17 Oct International Organizations Accountability Symposium: International Organizations May No Longer Be Absolutely Immune in the US
[August Reinisch is Professor of International and European Law at the University of Vienna and Member of the International Law Commission. Clemens Treichl is an associate in the international arbitration group at Freshfields Bruckhaus Deringer LLP. The views and opinions expressed in this post are those of the authors and do not necessarily reflect the position of Freshfields Bruckhaus Deringer LLP or any of its affiliates.]
On February 27, 2019, the US Supreme Court handed down its judgment in Jam v. International Finance Corporation, a widely observed case concerning the scope of organizational immunity under the International Organizations Immunities Act (IOIA). Chief Justice Roberts’ majority opinion does away with former circuit precedent that granted international organizations virtually absolute immunity and puts international organizations on an equal footing with foreign sovereigns under the Foreign Sovereign Immunities Act (FSIA). This landmark decision could subject a broad range of activities of international organizations to the scrutiny of US courts and might open the floodgates for an increasing number of lawsuits especially against international development banks.
The dispute underlying Jam arose from the detrimental impact that the construction of a vast $4.14 billion coal-fired power plant had on local fishermen’s livelihoods and on the environment in Gujarat, India. Those negatively affected sued the International Finance Corporation (IFC) in the US after it had co-financed the project to afford people access to cheaper electricity. Plaintiffs argued that the IOIA incorporates the current FSIA immunity regime. Under this theory, the exercise of domestic jurisdiction over international organizations is permitted in exceptional cases, such as where the action is based upon an organization’s commercial activity. The Supreme Court agreed:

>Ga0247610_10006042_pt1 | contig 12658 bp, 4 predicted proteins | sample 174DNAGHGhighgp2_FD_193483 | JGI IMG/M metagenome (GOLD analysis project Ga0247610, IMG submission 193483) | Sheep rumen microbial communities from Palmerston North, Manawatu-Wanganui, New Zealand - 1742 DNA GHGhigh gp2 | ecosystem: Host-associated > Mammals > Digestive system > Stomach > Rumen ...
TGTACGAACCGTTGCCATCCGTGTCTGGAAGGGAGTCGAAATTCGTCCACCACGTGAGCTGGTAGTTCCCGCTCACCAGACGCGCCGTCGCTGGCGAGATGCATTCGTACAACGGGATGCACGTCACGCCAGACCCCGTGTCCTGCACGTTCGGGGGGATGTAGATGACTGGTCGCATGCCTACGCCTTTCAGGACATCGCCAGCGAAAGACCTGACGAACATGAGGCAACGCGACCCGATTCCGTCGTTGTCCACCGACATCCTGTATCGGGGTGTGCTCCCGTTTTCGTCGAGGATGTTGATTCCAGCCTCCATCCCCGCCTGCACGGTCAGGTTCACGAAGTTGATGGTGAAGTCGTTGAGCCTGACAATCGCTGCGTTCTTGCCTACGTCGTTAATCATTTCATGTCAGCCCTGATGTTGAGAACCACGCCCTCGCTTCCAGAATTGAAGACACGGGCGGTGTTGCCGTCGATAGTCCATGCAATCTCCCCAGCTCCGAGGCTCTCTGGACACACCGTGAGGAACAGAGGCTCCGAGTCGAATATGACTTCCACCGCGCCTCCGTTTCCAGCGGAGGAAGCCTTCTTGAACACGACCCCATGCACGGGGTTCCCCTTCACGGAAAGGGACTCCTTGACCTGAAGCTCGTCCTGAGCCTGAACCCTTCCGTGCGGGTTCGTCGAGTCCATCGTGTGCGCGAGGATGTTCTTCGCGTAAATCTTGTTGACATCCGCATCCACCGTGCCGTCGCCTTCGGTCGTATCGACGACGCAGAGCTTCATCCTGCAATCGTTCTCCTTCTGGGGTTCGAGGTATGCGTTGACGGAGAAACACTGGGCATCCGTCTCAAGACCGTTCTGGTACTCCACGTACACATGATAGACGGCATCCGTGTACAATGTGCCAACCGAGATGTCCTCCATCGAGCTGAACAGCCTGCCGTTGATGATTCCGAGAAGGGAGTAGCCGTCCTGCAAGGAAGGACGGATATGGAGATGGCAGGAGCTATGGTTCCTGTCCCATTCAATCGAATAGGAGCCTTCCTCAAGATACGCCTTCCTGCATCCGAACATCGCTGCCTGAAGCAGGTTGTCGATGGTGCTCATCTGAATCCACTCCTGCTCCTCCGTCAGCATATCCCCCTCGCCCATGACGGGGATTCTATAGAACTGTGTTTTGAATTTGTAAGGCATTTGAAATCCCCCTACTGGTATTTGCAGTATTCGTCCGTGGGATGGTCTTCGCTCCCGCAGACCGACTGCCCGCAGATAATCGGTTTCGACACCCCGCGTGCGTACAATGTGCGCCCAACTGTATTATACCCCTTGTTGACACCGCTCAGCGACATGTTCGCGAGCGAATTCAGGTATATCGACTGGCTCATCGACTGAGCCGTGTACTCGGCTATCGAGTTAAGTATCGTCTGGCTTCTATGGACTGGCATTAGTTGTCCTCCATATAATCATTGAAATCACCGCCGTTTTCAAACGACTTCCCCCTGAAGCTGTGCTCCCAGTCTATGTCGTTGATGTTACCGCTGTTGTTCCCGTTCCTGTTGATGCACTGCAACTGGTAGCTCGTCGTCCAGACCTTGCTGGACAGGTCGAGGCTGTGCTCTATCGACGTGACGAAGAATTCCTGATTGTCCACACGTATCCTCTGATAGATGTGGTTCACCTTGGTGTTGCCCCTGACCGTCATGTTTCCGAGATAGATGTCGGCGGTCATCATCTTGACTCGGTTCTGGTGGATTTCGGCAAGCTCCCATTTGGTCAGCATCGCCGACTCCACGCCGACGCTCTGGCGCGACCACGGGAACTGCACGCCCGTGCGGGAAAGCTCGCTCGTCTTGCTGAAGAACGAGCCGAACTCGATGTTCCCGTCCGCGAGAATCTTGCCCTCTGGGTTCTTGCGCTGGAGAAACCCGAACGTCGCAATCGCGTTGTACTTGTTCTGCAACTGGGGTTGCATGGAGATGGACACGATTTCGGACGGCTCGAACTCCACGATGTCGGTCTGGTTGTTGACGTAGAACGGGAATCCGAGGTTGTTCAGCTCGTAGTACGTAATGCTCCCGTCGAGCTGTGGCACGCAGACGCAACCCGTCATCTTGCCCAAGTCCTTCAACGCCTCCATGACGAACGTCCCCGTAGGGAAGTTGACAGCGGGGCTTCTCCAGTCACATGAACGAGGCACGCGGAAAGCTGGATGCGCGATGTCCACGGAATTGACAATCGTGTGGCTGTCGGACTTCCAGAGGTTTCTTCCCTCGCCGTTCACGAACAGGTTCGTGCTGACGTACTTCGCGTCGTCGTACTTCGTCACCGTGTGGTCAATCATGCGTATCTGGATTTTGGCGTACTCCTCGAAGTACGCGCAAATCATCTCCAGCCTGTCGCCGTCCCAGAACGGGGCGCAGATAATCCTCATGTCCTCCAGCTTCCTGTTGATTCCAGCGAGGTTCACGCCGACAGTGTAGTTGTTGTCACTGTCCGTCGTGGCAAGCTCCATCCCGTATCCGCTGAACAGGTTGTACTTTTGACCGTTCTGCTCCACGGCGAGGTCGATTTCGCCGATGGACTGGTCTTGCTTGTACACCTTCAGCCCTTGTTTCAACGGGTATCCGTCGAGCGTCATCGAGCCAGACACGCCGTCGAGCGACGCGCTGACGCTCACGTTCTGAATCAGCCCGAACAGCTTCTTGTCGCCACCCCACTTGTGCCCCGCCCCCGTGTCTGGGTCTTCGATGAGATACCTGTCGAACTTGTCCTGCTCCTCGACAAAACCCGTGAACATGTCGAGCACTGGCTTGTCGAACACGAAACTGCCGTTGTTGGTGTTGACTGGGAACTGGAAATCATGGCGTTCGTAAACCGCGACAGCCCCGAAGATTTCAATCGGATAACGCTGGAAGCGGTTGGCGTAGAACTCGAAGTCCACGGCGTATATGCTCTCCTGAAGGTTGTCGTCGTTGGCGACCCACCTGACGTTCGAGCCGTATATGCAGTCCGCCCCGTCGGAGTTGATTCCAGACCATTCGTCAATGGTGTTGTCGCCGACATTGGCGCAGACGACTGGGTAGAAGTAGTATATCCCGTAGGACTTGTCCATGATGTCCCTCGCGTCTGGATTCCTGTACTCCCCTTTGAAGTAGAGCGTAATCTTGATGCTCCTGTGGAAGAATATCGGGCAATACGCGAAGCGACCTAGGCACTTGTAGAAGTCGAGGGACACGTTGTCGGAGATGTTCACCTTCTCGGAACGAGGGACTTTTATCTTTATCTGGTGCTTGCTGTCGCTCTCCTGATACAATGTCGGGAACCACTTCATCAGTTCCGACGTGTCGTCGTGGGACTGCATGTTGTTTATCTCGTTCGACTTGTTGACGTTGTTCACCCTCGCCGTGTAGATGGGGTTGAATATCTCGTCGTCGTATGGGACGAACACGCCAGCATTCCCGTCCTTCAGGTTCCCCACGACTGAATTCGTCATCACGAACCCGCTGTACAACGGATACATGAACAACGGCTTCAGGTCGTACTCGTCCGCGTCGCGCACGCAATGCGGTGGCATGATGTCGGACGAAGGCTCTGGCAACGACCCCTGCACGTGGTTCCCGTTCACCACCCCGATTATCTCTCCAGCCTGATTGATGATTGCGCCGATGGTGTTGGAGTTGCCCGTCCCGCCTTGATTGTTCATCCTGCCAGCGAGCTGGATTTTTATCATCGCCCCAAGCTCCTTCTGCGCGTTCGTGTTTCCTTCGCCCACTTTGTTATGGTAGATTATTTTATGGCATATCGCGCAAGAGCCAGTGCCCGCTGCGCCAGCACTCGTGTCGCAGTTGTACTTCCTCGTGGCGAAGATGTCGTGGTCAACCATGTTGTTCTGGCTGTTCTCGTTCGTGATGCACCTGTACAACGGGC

“The International Organizations Immunities Act grants international organizations the ‘same immunity’ from suit ‘as is enjoyed by foreign governments’ at any given time. Today, that means that the Foreign Sovereign Immunities Act governs the immunity of international organizations. The International Finance Corporation is therefore not absolutely immune from suit.”
Albeit a considerable victory for plaintiffs, the Supreme Court’s opinion leaves it to the lower courts to develop guidelines as regards the application of relevant FSIA exceptions. The majority highlighted that “it is not clear that the lending activity of all development banks qualifies as commercial activity within the meaning of the FSIA” and that, even if it does, the FSIA stipulates further requirements in the absence of which immunity persists. In practice, applying the commercial activity exception will require delicate qualifications of the UN’s and other organizations’ conduct as either sovereign or commercial. Therefore, it remains unclear at this point whether the courts in Jam will lift immunity eventually.
If they do, the outcome would be a significant restriction of the scope of organizational immunity in the US. However, the functional necessity rationale underlying its very existence continues to be intact. Extensive amenability to suit could not only entail a chilling effect on project finance – as was argued by the IFC in Jam – but could also impede the effective functioning of international organizations on a wider scale.
As a viable alternative to an overly restrictive interpretation of immunity, international organizations may warrant institutionalized relief through other means of dispute settlement. Many organizations already established both substantive as well as procedural frameworks targeted at reducing adverse effects of their activities. The IFC, for instance, installed the Compliance Advisor Ombudsman (CAO), which plaintiffs in Jam complained to before bringing their action.
In theory, a more restricted scope of immunity could potentially disincentivize organizations from further strengthening these mechanisms. Absent immunity, representations before such bodies as the CAO could later serve as a basis for litigation in court. International organizations might even feel forced to back-pedal regarding existing procedures, which are not strictly required under applicable international law.
On the other hand, courts could be inclined to give deference to internal decisions provided that certain procedural safeguards are in place. Also, as CEO Philippe Le Houérou announced, the IFC is now implementing a plan to intensify its efforts to better protect affected communities – whether in reaction to current litigation or not. Either way, realizing an appropriate level of accountability of international organizations remains one of the focal points in the field of international institutional law, and with Jam, the debate has gained substantial momentum.
For a more detailed analysis of jurisdictional immunities in the context of international project finance, see our article Domestic Jurisdiction over International Financial Institutions for Injuries to Project-Affected Individuals, 16 Int’l Org. L. Rev. 105–136 (2019), or share your thoughts with us at email@example.com or firstname.lastname@example.org. See also Rishi Gulati’s, Diane Desierto’s and Eliot Kim’s articles on this blog, EJIL: Talk! and Lawfare, as well as Nancy Perkins’ and Sally Pei’s AJIL Insight.